Game On

Screenshot of the online game "Dreams of Your Life"
Screenshot of the online game "Dreams of Your Life"

Wherever technology leads us, one of our most fundamental impulses is to play – through advances of mobile devices and social networks, technology is shaping the brave new world where limits between work, free time, making profit and personal relationships are blurry. New rules apply. Surely you have noticed?

Jane McGonigal was one of the first researchers to explore the question of how games could change the way we think and act in everyday life. Her revolutionary talk on Games Developers Conference 2008 presented an argument of how reality is broken, and we need to start making games to fix it. Industry reacted with an explosion of “games for personal and social change”, “positive impact games”, “social reality games”, “serious games” and “leveraging the play of the planet”. What is this all about?

The idea is that we should not aim at making games that are better and more immersive alternatives to reality – but rather at making the world become a better and more immersive reality. Quest is to explicitly design games that improve quality of life, by providing opportunities to solve problems and intervene in social situations in surprising, inventive and effective ways. Now, that is what I call true entertainment.

This month, Jane and her team set out an example by releasing a game called SuperBetter. This platform helps one achieve his health and life goals – or recover from an illness or injury – by increasing personal resilience – staying curious, optimistic and motivated even in the face of the toughest challenges.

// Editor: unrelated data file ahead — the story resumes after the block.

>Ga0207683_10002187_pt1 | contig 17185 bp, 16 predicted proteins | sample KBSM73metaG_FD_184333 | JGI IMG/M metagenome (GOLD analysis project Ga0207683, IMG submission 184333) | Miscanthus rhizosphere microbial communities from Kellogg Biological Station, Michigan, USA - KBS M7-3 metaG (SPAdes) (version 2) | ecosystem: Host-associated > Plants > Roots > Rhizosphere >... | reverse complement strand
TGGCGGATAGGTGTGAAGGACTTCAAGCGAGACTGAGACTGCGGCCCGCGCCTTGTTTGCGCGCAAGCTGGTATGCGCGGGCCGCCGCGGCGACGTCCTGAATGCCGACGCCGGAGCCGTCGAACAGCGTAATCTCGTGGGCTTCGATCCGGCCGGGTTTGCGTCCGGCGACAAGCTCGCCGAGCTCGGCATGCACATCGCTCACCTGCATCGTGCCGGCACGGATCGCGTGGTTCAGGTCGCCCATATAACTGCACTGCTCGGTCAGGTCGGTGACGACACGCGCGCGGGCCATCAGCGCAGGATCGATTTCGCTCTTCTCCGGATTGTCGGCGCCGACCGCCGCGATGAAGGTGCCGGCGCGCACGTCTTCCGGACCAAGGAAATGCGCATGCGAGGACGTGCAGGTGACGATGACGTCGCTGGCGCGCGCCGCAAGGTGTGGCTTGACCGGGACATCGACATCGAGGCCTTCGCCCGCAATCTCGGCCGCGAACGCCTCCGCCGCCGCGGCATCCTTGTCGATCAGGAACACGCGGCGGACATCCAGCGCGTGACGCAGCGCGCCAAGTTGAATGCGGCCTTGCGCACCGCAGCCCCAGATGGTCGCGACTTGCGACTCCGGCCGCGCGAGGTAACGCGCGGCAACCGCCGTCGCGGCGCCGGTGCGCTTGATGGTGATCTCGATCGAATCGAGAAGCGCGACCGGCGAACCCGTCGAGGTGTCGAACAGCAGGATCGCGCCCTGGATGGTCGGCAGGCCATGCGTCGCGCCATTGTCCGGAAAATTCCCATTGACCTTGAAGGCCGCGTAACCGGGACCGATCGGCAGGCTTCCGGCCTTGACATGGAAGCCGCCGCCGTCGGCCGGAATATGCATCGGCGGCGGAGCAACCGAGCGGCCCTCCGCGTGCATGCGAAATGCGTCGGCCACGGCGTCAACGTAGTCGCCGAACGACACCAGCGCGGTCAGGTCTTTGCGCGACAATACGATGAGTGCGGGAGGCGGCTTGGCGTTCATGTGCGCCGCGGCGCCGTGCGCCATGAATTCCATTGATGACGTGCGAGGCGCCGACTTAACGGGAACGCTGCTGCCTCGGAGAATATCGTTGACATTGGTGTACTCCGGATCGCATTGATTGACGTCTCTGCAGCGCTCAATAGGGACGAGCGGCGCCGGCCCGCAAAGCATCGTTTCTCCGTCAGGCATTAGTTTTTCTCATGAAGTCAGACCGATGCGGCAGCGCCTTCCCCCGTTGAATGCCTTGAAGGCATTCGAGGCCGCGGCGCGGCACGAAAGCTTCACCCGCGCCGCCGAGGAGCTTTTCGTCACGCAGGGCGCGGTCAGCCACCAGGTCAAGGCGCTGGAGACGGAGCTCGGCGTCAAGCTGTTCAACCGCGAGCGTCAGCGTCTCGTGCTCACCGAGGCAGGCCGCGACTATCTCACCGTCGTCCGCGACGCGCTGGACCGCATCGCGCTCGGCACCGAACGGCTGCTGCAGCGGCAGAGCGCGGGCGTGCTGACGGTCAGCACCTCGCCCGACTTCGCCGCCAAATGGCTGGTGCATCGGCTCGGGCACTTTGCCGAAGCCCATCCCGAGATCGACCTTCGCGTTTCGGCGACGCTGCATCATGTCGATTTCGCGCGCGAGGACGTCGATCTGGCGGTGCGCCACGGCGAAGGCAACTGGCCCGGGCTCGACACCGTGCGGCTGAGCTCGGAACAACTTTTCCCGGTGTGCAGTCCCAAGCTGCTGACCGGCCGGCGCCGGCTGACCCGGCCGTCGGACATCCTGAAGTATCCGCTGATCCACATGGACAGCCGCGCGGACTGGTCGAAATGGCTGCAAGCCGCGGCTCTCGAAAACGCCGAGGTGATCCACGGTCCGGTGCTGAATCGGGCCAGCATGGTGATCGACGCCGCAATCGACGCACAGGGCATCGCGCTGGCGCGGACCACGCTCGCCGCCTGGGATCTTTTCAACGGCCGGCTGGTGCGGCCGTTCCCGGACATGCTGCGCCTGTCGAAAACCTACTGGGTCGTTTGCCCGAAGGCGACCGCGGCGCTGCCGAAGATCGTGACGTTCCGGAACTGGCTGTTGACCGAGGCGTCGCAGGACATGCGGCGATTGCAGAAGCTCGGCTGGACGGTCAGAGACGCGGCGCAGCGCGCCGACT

Another recent example is a subversive online experience Dreams Of Your Life, developed by London-based game company Hide&Seek. It supports Film4’s documentary film about 38-year old Joyce Vincent, whose skeleton was discovered in her bedsit three years after she had died. Game aims to engage player in reflection on subjects such as society, friendship, love and loneliness. Play is continued afterwards via email, by challenging player to undertake small, rewarding actions in his everyday life.

Here at the Centre, we are developing a reality fix of our own. The happiest man is the one who manages to unify work and play, do you agree? With my PhD research supported by MIRROR project – incorporating creativity, serious games and users’ professional needs – I would like to contribute to creating such working environments. Game on.

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Play It Again, Sam

Woody Allen’s Play It Again, Sam (1972) is one of my favourite films. Have you seen it? Only recently I realized its story features an insightful creativity technique application that relates to my current PhD research at the Centre.

By day, he is Woody Allen. But when night falls and the moon rises, Humphrey Bogart strikes again. Bogart’s Casablanca persona is appropriated as the fantasy mentor for Allen’s troubled character in the film, named Allan; throughout the plot, Allan is encouraged to take advice extracted from a familiar, but distant parallel world to solve his issues with dames in real life. Looking from the semiotics point of view, as Umberto Eco notes: Thus Casablanca is not just one film. It is many films, an anthology. […] When all the archetypes burst in shamelessly, we reach Homeric depths. Two clichés make us laugh. A hundred clichés move us. For we sense dimly that the clichés are talking among themselves, and celebrating a reunion.

I will be relying on that power of stereotypes to evoke emotions in order to create a good game. My PhD work, supported by MIRROR project and supervised by Prof Neil Maiden (School of Informatics) and Prof Julienne Meyer (School for Health Sciences), aims to inform relationships between creativity and games, with application in dementia care domain.